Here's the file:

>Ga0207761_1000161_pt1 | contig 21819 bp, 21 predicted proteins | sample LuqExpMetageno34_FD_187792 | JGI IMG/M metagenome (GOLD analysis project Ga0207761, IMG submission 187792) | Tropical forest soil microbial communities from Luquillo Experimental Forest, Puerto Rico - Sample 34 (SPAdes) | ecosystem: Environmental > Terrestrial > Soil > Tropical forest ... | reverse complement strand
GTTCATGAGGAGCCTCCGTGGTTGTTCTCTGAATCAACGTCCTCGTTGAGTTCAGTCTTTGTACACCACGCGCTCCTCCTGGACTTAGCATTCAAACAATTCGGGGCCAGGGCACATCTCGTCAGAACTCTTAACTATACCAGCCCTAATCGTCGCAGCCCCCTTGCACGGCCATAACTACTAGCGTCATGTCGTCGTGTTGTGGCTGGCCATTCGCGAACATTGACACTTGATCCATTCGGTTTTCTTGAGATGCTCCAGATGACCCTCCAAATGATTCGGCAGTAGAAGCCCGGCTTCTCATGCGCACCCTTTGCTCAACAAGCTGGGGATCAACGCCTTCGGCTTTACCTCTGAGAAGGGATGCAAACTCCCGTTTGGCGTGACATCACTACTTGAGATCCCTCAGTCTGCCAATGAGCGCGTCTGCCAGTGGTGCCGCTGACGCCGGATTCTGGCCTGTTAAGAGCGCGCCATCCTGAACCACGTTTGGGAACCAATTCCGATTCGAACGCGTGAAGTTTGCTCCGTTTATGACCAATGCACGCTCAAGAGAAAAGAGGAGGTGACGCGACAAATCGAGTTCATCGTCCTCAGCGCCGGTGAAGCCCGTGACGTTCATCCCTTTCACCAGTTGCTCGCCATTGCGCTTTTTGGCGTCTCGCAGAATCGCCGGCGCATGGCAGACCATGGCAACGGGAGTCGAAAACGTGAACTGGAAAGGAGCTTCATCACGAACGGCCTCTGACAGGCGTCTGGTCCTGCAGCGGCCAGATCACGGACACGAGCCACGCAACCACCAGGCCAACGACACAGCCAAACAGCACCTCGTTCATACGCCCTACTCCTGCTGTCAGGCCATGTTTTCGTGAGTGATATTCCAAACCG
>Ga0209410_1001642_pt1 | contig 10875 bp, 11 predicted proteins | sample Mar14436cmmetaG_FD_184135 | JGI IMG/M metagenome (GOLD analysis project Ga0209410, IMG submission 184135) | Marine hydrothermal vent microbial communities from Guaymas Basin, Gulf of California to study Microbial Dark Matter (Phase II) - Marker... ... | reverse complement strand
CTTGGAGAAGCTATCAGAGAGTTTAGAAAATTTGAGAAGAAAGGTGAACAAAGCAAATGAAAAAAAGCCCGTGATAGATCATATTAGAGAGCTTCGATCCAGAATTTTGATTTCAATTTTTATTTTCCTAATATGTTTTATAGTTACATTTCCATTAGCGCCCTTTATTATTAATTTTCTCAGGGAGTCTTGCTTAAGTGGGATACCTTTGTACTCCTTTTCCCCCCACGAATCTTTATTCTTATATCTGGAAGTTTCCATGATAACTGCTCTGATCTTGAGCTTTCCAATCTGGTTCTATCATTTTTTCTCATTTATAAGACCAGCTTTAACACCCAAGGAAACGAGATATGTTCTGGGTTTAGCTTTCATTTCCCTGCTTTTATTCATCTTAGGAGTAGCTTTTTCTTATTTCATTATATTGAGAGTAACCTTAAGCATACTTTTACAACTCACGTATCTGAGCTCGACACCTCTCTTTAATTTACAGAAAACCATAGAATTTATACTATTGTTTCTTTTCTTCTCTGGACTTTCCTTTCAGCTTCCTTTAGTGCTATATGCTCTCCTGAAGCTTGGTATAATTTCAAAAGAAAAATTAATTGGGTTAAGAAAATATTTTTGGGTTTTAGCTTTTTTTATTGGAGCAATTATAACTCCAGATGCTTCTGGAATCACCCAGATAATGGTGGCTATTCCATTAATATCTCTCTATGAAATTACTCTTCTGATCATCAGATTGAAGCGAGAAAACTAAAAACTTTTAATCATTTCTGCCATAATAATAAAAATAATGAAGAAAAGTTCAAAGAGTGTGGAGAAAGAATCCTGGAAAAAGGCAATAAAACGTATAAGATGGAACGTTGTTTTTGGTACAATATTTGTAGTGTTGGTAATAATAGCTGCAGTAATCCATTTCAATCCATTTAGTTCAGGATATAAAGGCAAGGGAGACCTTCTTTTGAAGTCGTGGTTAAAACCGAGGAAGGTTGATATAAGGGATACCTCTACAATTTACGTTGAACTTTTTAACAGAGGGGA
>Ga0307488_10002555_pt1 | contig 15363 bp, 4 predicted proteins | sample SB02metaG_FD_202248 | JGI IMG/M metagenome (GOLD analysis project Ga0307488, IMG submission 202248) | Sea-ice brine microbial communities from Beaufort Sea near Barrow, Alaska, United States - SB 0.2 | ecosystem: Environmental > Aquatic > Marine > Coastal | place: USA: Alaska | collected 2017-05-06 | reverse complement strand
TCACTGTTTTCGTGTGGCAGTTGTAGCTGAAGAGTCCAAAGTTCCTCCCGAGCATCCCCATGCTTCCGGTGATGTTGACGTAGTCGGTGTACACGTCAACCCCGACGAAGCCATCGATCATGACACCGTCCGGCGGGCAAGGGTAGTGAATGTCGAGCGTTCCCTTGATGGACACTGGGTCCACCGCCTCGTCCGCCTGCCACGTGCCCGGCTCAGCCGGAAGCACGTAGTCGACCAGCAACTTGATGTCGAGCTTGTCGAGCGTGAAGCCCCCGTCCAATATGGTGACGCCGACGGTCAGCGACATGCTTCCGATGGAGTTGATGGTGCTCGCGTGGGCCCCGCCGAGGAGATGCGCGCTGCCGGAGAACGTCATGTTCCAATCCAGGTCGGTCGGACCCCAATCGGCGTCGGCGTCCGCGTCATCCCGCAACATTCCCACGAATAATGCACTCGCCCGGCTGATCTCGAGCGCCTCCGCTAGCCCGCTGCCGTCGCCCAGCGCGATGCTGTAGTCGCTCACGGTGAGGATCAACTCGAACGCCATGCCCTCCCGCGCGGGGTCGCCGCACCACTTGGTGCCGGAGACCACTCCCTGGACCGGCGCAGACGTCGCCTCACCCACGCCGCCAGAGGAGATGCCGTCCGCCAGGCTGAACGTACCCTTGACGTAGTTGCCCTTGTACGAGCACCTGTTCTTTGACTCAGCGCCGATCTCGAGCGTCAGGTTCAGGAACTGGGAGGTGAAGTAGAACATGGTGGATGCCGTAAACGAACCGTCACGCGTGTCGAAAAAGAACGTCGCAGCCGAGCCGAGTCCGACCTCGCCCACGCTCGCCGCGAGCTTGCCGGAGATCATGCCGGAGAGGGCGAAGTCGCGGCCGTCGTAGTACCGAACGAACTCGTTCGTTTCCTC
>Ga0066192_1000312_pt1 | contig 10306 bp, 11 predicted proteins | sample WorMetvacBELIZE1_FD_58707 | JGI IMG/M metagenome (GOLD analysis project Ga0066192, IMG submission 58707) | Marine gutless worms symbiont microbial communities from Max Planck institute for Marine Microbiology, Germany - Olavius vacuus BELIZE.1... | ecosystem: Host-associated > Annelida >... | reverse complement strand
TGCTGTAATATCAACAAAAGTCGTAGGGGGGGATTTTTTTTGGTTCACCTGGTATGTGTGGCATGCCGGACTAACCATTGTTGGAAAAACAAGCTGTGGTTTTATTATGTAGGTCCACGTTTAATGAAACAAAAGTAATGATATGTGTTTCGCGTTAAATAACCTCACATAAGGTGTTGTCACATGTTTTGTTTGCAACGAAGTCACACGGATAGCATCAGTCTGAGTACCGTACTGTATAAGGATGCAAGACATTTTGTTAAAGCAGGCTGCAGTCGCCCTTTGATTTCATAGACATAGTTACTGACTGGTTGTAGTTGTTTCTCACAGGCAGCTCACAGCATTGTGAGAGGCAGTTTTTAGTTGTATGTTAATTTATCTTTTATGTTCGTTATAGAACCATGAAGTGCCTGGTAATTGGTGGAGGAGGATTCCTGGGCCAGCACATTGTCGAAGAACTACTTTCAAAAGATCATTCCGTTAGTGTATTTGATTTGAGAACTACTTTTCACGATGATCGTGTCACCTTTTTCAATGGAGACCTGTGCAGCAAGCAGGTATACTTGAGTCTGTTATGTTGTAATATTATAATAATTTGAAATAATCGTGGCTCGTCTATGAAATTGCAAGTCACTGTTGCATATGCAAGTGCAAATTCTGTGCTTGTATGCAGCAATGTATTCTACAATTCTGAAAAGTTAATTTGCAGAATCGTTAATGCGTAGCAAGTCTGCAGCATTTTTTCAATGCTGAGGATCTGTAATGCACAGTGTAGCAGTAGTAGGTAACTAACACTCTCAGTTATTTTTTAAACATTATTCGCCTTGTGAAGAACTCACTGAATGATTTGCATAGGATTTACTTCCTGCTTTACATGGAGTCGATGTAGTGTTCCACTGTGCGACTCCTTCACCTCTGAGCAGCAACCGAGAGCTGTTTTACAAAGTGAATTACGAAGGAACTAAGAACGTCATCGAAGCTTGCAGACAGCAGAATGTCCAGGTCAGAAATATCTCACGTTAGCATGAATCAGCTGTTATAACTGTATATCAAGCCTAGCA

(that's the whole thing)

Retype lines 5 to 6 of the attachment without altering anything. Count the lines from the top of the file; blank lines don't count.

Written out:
>Ga0307488_10002555_pt1 | contig 15363 bp, 4 predicted proteins | sample SB02metaG_FD_202248 | JGI IMG/M metagenome (GOLD analysis project Ga0307488, IMG submission 202248) | Sea-ice brine microbial communities from Beaufort Sea near Barrow, Alaska, United States - SB 0.2 | ecosystem: Environmental > Aquatic > Marine > Coastal | place: USA: Alaska | collected 2017-05-06 | reverse complement strand
TCACTGTTTTCGTGTGGCAGTTGTAGCTGAAGAGTCCAAAGTTCCTCCCGAGCATCCCCATGCTTCCGGTGATGTTGACGTAGTCGGTGTACACGTCAACCCCGACGAAGCCATCGATCATGACACCGTCCGGCGGGCAAGGGTAGTGAATGTCGAGCGTTCCCTTGATGGACACTGGGTCCACCGCCTCGTCCGCCTGCCACGTGCCCGGCTCAGCCGGAAGCACGTAGTCGACCAGCAACTTGATGTCGAGCTTGTCGAGCGTGAAGCCCCCGTCCAATATGGTGACGCCGACGGTCAGCGACATGCTTCCGATGGAGTTGATGGTGCTCGCGTGGGCCCCGCCGAGGAGATGCGCGCTGCCGGAGAACGTCATGTTCCAATCCAGGTCGGTCGGACCCCAATCGGCGTCGGCGTCCGCGTCATCCCGCAACATTCCCACGAATAATGCACTCGCCCGGCTGATCTCGAGCGCCTCCGCTAGCCCGCTGCCGTCGCCCAGCGCGATGCTGTAGTCGCTCACGGTGAGGATCAACTCGAACGCCATGCCCTCCCGCGCGGGGTCGCCGCACCACTTGGTGCCGGAGACCACTCCCTGGACCGGCGCAGACGTCGCCTCACCCACGCCGCCAGAGGAGATGCCGTCCGCCAGGCTGAACGTACCCTTGACGTAGTTGCCCTTGTACGAGCACCTGTTCTTTGACTCAGCGCCGATCTCGAGCGTCAGGTTCAGGAACTGGGAGGTGAAGTAGAACATGGTGGATGCCGTAAACGAACCGTCACGCGTGTCGAAAAAGAACGTCGCAGCCGAGCCGAGTCCGACCTCGCCCACGCTCGCCGCGAGCTTGCCGGAGATCATGCCGGAGAGGGCGAAGTCGCGGCCGTCGTAGTACCGAACGAACTCGTTCGTTTCCTC